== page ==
On birds, privilege, and false allegations: Is it fair that Amy Cooper is not on trial?
The same day George Floyd died, a white woman called 911 to denounce an African-American man who was "threatening" her in Central Park. It was a lie. Now the…
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In the judicial system, precedents matter. A landmark victory in court can change the fate not only of a person sitting in a courtroom but send a powerful message to those who seek to follow the same path.
On 25 May 2020, the country experienced a general shudder that fuelled the subsequent Black Lives Matter protests: George Floyd was killed in Minneapolis by a police officer who drove his knee into the African-American's neck and did not heed his pleas for air. Many other cases of institutionalized racial violence followed.
But that 25 May was also the day that a shocking video of a New York woman phoning 911 claiming that Christian Cooper, a birdwatcher who had called her attention to the way she was treating her dog, was threatening her. No, she didn't say that. The woman said, "An African-American man is threatening my life." And she repeated that he was Black several times.
Amy Cooper, the woman in question, was white, and she was exercising her privilege. She was committing the crime of false reporting of an incident, a "minor" but fairly common charge with brown and black people as its primary victims by virtue of prejudices as deeply rooted in society as weed in Central Park.
Although the woman lost her job, temporary custody of her dog, and was heavily criticized in those days, with an extensive NYT coverage, Manhattan District Attorney Cyrus R. Vance Jr. decided to take Ms. Cooper to court - it was to be one of the first charges faced by a white person in the United States for making a false (and racist) allegation against a person of color.
Although, quite legitimately, Christian Cooper chose to take pity on the woman on the grounds that she had already extinguished a "high price," the prosecution succeeded. At least fleetingly...
Prosecutor Joan Illuzzi-Orbon asked the judge to dismiss Cooper's felony charge, which could have led to a year in prison after she had attended five sessions of therapy that included instruction on racial bias. And the judge agreed.
According to Cooper's therapist, the sessions were "a moving experience," and the woman "learned a lot," prosecutor Illuzzi-Orbon said. She also said Cooper had offered to attend an educational program if the charge was dismissed, as it was her first arrest.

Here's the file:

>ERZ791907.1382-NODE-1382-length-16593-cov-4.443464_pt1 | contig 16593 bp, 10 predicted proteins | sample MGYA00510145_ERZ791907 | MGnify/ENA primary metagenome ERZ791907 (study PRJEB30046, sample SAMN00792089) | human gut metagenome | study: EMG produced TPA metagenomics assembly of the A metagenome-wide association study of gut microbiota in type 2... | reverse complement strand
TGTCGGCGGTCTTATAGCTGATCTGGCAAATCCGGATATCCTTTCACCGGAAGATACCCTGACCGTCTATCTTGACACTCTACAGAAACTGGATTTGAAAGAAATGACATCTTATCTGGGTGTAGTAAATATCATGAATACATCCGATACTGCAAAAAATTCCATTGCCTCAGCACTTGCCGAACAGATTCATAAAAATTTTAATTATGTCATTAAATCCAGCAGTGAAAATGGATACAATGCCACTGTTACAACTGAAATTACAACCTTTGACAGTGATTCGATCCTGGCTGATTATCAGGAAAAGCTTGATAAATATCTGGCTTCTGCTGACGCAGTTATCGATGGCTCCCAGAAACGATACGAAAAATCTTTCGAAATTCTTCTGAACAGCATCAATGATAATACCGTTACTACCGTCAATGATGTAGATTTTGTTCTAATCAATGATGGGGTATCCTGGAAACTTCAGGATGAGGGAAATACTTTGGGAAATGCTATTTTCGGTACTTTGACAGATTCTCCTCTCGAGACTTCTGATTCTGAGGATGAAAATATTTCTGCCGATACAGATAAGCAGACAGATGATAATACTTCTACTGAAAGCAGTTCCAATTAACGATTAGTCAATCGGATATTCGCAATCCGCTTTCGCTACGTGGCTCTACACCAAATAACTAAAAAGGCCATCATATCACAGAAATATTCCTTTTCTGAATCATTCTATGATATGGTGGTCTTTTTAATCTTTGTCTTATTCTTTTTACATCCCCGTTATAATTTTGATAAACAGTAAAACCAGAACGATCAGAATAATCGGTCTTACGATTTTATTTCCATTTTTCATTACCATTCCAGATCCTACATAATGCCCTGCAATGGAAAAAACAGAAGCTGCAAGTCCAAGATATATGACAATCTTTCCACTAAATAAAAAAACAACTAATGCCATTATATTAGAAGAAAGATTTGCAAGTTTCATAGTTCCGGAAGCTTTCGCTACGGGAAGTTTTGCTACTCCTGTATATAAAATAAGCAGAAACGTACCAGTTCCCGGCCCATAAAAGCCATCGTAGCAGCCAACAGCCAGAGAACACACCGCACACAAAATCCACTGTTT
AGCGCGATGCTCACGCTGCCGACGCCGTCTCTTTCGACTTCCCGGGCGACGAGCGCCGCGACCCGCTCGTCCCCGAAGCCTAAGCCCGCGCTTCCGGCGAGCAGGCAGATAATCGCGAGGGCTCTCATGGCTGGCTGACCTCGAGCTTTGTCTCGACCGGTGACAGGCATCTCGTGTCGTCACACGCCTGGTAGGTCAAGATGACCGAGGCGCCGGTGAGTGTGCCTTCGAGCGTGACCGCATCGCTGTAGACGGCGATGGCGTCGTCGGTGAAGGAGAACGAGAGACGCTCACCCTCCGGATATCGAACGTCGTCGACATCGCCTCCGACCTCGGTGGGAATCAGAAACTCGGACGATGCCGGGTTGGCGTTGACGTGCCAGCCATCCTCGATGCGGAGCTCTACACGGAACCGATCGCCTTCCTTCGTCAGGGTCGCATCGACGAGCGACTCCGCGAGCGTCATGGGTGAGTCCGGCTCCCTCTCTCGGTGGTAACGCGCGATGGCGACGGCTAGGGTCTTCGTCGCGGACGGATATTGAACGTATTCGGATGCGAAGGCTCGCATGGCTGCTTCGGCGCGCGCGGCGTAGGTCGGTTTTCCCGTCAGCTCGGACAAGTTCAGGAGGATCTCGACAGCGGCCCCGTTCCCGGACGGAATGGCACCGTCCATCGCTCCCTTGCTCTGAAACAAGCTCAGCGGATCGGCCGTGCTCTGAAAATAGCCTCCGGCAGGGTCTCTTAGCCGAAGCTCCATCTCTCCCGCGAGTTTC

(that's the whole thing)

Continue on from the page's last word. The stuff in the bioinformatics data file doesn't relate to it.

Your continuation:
The agreement, she said, was "designed not to punish, but to educate and promote community healing," and she asserted that the resolution was within restorative justice, an alternative to traditional prosecution that seeks to reconcile the parties, including society.
Many see the end of the controversial incident as a "skimming" solution to the false and racist allegations against minorities with no trial and no guilty plea. The woman was treated more favorably because she was white.
Among them, Manhattan district attorney candidate Eliza Orlins, who was not surprised by the announcement of the dismissal of the case:
"This is how the system was designed to work: to protect the privileged from accountability," she said on Twitter.
The NYT highlighted a report released by the Manhattan district attorney's office, which noted that of the 328 people referred to Manhattan Justice Opportunities, the organization that handled Cooper's case, 46% were black, and 23% were Hispanic.
As many social justice advocates have claimed since the beginning of this case, Prison does not seem to be the answer; however, it is perhaps desirable to rethink what would happen if the opposite was the case.
Christian Cooper had compassion for his attacker, was hurt by her racism, and said that her life didn't need to be destroyed.
Perhaps the empathy and forgiveness of a simple bird-watcher are not enough to bring the bigots to their senses, nor does it compensate for the damage done.
But we wish everyone would look with perspective, "from a bird's eye view," and not just from their position of privilege and prejudice.
Justice should be fair for ALL.